Windows 10 – The next chapter and a few new devices that will change the world

During the evening I had the pleasure to follow the latest Microsoft hosted Windows 10 event, live streamed from Redmond. Most bespoken in advanced were the fact that several of the most notable Microsoft executives would be joining, among other CEO Satya Nadella. Also, some information had been leaked revealing information about Windows 10 compatibility on new kinds of devices and of course about Cortana.

The event was primarily focuses on the consumer version of Windows 10, but some announcements are in fact interesting even for corporate users and IT-departments, for a number of different reasons.

First to enter the stage were Jerry Myerson, chief for the operating system division at Microsoft. First of all he talked about how the users that currently are running Windows 7 or 8.1 will be able to move to Windows 10. They should be more or less compatible with each other, and a transition from the 7 or 8.1 to 10 should be easy. Both for the end-user and for the IT-department. Also, he announced that the upgrade are going to be free-of-charge during the first year of Windows 10, at least for the consumer release of the OS. In my opinion, it doesn’t feel all too farfetched to see some kind of similar opportunity for the corporate users to do the same.

Myerson also introduced Microsofts vision of “More Personal Computing” which includes:

  • Mobility of experience
  • Trust
  • Natural Interaction

These three were the always present during the following event, and tells us a lot about the focus for Windows 10 and following operating systems from Microsoft.

Next on stage was a personal favorite of mine Joe Belfiore, Corporate Vice President, Operating Systems Group. In his demos focus were on – among other things:

  • Cortana, the voice assistant that you know from Windows Phone. In Windows 10 Cortana is integrated with the OS and several of the apps. If what was demoed is true, I actually believe that the feature will be useful, not only for consumers.
  • Unified Apps, now with support for Xbox One. Microsoft showed of several universal apps that will be included in all versions of Windows 10 for example Photos and Music. The new Office apps of course got most attention, and in my opinion looked very good. Especially the new Outlook-app looked good, great in fact when used on a phone running Windows 10. It may actually be a good replacement for my traditional Outlook application.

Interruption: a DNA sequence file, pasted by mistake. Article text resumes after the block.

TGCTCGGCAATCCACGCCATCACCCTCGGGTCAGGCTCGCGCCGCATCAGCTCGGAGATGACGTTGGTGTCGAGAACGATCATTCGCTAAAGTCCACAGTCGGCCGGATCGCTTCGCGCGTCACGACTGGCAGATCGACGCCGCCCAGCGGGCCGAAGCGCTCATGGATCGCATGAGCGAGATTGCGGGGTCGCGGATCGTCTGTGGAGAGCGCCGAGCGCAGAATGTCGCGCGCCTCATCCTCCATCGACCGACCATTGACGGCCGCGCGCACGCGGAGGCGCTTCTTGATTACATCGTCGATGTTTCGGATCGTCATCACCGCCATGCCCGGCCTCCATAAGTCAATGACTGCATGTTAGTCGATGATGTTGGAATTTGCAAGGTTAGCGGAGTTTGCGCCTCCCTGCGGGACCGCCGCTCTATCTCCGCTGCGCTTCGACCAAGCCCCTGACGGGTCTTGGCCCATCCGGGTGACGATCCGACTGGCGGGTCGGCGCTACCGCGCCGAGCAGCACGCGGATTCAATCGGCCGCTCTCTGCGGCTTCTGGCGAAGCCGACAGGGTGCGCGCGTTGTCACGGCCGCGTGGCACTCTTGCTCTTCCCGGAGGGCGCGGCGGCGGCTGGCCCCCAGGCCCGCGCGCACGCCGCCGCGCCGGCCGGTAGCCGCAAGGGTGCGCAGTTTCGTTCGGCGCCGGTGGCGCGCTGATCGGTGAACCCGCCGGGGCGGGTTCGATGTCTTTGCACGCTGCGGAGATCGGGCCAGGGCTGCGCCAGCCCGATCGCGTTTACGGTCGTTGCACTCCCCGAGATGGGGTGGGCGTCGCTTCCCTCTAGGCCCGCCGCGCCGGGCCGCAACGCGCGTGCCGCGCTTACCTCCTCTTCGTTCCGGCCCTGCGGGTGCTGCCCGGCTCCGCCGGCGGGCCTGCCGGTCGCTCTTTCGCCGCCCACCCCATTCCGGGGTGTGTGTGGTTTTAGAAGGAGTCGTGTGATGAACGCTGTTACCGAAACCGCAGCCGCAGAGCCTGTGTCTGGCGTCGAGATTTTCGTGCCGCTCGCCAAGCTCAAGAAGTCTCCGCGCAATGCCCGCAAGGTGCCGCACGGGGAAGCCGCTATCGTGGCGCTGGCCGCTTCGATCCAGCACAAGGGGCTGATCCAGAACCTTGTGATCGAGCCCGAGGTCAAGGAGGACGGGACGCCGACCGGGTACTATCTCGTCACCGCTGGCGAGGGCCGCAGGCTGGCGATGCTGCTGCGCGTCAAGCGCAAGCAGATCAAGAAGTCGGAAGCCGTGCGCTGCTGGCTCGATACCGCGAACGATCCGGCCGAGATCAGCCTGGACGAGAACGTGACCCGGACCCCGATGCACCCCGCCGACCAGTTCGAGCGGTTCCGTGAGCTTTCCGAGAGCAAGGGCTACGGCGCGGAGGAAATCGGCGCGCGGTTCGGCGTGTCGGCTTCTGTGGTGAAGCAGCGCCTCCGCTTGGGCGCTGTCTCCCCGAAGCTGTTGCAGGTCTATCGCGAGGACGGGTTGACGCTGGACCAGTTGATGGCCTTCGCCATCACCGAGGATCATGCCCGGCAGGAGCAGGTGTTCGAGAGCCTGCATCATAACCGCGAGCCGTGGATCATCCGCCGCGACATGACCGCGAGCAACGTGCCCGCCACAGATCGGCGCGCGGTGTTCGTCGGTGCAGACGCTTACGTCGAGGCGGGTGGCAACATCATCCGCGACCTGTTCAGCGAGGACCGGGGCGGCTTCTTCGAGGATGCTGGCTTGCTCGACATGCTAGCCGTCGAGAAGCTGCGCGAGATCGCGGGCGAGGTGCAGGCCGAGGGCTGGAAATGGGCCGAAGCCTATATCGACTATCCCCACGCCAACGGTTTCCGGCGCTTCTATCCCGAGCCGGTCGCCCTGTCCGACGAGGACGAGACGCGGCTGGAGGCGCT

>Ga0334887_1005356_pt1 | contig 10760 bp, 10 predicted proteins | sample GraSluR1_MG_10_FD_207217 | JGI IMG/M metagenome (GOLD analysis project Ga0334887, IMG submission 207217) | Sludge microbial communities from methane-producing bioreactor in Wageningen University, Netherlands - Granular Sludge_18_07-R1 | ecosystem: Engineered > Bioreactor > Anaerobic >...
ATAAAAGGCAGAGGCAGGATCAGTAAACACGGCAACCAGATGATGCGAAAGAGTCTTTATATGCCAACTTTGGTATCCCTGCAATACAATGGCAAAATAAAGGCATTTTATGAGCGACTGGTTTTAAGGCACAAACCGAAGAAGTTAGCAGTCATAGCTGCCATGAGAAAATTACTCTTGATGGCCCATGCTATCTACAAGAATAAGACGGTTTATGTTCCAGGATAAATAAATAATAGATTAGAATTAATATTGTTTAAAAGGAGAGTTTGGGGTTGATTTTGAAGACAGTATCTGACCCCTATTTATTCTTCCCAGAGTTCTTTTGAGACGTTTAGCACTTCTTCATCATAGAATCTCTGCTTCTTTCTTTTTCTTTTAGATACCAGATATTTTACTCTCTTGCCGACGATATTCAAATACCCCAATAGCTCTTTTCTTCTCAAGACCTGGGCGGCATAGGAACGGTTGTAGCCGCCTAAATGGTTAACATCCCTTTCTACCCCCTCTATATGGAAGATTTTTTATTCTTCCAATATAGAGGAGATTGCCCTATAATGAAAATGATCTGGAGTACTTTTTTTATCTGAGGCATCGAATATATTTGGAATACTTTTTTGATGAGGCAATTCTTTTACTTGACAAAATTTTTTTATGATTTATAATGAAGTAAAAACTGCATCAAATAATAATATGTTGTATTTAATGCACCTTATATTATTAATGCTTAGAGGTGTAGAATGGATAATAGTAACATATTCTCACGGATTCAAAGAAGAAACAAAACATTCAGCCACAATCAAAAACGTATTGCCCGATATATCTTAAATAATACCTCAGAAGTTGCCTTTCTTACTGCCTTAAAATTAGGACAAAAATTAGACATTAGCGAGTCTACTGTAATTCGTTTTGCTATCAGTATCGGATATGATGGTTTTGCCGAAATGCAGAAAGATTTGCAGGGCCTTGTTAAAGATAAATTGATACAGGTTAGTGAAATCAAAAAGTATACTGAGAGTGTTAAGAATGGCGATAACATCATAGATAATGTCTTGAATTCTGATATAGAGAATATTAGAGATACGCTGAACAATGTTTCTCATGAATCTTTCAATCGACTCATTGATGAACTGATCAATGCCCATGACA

• Spartan, a brand new web browser that will, if not replace at least complement Internet Explorer. The focus of Spartan is first of all performance, but also collaboration and new ways of consuming and finding information.

Next person on stage were the chief for the Xbox-division that presented a lot of news for Xbox and gaming in general. Among a lot of other things the possibility to have multiplayer games between PC and Xbox, and stream Xbox game to other Windows 10 devices.

Halfway into the event, a lot of nice and welcome feature had been presented, but the wow-factor was actually not as high as expected. But there were more to come, much more.

Next on the agenda were the announcement of the Surface Hub, an 84” screen with all the functions you would expect for a 2100-century conference screen: Camera, microphone, speakers, compute, NFC, Wi-Fi etc etc… Microsofts sees this as a natural part of every conference room, and a way to get people to collaborate more easily.

But after this, one for me unknown person entered the stage: Alex Kipman.

Alex Kipman is responsible for HUI/Kinect and “Special Projects” at Microsoft and the expectations (and my pulse to be honest) quickly rose to seldom know heights.

As a complete surprise for most, if not all, Microsofts releases a new product called HoLoLens. Similar to Google Glass, it’s a pair of glasses for Argumented Reality. But were Googles product only could be used as a filter on top of the world, HoLoLens are able to actually create something that best could be explained as holograms. The Wow-factor got from 0-100 in a matter of second if not less. I could say a lot of these, but I’ll save that for another post. But why mention them at all? Of one simple reason, the possibilities with theses are enormous. They are currently used by NASA, but imagine that use they could be in everything from carpenters and architects to doctors, fire departments and military.

Last, but not least, Satya Nadella came on stage to sum things up. He also explained how everything announced on stage were connected to Microsofts vision of “Mobile first, Cloud first”. Among other things he talked about the new way of delivering Windows – as a service. Were a user will be able to upgrade to the latest release of the OS during the lifetime of his or hers devices.

This is just a few things about everything that were said during the event, and I’ll get back with more points of view later on. I just want to finish this post with two quotes from the event, which I think will be remembered for a long time ahead:

“We want to move people from needing Windows, to choosing Windows, to loving Windows”


“We want Windows 10 to be the most loved release of Windows ever”

I actually believe that we have witnessed something truly big tonight, and I’m very happy to be a part of it.

As a Solution Architect, Simon inspires customers, partners and colleagues to create the best possible workplace for their users. His main focus is the Windows platform – but todays workplace consists of so much more than that. As an MCT he is passionate about teaching and sharing knowledge. He’s a frequent speaker, blogger and podcaster – as well as a penguin fanatic.

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